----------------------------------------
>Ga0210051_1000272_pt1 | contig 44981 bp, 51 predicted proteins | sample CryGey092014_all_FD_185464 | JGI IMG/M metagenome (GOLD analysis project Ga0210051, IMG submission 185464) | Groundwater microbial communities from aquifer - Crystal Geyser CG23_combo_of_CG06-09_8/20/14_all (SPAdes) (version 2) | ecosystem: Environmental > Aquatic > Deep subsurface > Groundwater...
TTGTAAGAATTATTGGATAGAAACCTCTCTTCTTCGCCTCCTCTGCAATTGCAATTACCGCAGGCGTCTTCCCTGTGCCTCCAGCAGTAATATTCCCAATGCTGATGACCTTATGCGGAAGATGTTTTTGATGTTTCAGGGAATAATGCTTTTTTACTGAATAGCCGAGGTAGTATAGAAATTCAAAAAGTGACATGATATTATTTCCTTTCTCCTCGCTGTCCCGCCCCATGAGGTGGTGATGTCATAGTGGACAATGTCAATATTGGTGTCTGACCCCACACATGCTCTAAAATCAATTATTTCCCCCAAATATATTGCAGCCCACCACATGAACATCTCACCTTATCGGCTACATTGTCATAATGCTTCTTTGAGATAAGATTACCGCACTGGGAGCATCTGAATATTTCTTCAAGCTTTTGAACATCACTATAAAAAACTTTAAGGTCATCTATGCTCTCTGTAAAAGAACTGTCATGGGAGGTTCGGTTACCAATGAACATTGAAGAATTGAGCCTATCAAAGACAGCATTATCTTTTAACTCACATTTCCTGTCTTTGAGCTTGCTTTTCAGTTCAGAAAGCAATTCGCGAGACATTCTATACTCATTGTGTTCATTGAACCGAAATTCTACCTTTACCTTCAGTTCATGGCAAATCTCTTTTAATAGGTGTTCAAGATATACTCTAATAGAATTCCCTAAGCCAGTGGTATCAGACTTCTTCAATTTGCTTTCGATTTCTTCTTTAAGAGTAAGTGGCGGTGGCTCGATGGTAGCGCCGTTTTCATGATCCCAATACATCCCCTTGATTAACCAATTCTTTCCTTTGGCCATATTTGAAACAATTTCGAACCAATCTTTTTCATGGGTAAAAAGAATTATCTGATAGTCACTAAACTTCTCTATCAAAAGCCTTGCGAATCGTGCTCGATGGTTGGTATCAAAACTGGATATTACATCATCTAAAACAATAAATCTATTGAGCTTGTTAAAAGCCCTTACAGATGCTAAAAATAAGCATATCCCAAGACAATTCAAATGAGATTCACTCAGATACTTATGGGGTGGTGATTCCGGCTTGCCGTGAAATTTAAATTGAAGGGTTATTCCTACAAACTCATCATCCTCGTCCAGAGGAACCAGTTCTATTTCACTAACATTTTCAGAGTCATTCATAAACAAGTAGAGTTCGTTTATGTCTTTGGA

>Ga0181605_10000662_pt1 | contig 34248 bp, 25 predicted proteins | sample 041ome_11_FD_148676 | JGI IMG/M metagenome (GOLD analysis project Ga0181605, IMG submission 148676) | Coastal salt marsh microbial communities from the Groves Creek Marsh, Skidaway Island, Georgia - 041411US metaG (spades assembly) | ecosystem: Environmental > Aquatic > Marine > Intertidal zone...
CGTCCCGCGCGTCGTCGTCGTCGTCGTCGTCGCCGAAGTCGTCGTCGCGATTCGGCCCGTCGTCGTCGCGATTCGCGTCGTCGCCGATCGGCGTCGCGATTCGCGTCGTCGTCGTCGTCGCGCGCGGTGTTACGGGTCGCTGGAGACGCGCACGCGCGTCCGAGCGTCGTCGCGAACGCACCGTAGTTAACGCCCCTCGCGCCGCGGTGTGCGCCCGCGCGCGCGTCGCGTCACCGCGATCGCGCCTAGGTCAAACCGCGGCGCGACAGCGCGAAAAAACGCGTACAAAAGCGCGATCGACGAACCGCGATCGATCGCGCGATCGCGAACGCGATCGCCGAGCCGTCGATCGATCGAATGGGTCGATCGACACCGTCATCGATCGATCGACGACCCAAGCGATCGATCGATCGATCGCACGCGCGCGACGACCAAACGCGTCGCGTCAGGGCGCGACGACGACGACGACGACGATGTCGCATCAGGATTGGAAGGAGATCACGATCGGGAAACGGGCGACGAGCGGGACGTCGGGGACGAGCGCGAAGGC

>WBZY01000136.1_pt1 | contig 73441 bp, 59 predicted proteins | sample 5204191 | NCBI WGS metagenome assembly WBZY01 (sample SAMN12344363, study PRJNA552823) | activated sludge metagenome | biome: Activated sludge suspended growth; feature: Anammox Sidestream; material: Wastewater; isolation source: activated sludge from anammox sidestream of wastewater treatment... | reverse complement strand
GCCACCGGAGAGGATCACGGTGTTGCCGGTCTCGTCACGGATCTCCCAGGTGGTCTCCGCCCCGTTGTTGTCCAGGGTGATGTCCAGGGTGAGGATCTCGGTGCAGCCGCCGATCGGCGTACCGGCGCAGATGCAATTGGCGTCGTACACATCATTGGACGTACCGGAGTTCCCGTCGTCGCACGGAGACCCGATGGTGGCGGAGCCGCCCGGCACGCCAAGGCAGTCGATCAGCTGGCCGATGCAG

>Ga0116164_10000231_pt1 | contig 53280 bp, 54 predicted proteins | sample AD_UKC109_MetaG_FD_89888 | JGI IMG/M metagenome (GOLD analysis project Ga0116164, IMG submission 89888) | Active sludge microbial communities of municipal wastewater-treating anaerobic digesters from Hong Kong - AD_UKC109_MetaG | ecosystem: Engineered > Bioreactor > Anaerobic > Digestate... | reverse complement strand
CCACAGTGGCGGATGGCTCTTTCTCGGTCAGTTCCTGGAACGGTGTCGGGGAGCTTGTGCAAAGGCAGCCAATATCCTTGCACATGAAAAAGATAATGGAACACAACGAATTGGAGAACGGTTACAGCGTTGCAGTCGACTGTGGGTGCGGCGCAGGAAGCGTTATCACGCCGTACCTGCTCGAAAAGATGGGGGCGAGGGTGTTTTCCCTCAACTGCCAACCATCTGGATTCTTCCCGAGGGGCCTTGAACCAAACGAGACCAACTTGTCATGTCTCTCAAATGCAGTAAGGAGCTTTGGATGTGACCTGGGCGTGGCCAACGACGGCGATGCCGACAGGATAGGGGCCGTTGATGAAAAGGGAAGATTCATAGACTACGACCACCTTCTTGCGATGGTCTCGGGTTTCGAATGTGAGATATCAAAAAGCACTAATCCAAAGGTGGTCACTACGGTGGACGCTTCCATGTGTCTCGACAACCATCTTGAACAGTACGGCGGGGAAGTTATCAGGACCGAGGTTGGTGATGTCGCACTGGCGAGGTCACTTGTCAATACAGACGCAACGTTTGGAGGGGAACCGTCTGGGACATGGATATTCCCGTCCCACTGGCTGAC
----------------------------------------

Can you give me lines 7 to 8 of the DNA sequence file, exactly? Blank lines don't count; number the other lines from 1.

>Ga0116164_10000231_pt1 | contig 53280 bp, 54 predicted proteins | sample AD_UKC109_MetaG_FD_89888 | JGI IMG/M metagenome (GOLD analysis project Ga0116164, IMG submission 89888) | Active sludge microbial communities of municipal wastewater-treating anaerobic digesters from Hong Kong - AD_UKC109_MetaG | ecosystem: Engineered > Bioreactor > Anaerobic > Digestate... | reverse complement strand
CCACAGTGGCGGATGGCTCTTTCTCGGTCAGTTCCTGGAACGGTGTCGGGGAGCTTGTGCAAAGGCAGCCAATATCCTTGCACATGAAAAAGATAATGGAACACAACGAATTGGAGAACGGTTACAGCGTTGCAGTCGACTGTGGGTGCGGCGCAGGAAGCGTTATCACGCCGTACCTGCTCGAAAAGATGGGGGCGAGGGTGTTTTCCCTCAACTGCCAACCATCTGGATTCTTCCCGAGGGGCCTTGAACCAAACGAGACCAACTTGTCATGTCTCTCAAATGCAGTAAGGAGCTTTGGATGTGACCTGGGCGTGGCCAACGACGGCGATGCCGACAGGATAGGGGCCGTTGATGAAAAGGGAAGATTCATAGACTACGACCACCTTCTTGCGATGGTCTCGGGTTTCGAATGTGAGATATCAAAAAGCACTAATCCAAAGGTGGTCACTACGGTGGACGCTTCCATGTGTCTCGACAACCATCTTGAACAGTACGGCGGGGAAGTTATCAGGACCGAGGTTGGTGATGTCGCACTGGCGAGGTCACTTGTCAATACAGACGCAACGTTTGGAGGGGAACCGTCTGGGACATGGATATTCCCGTCCCACTGGCTGAC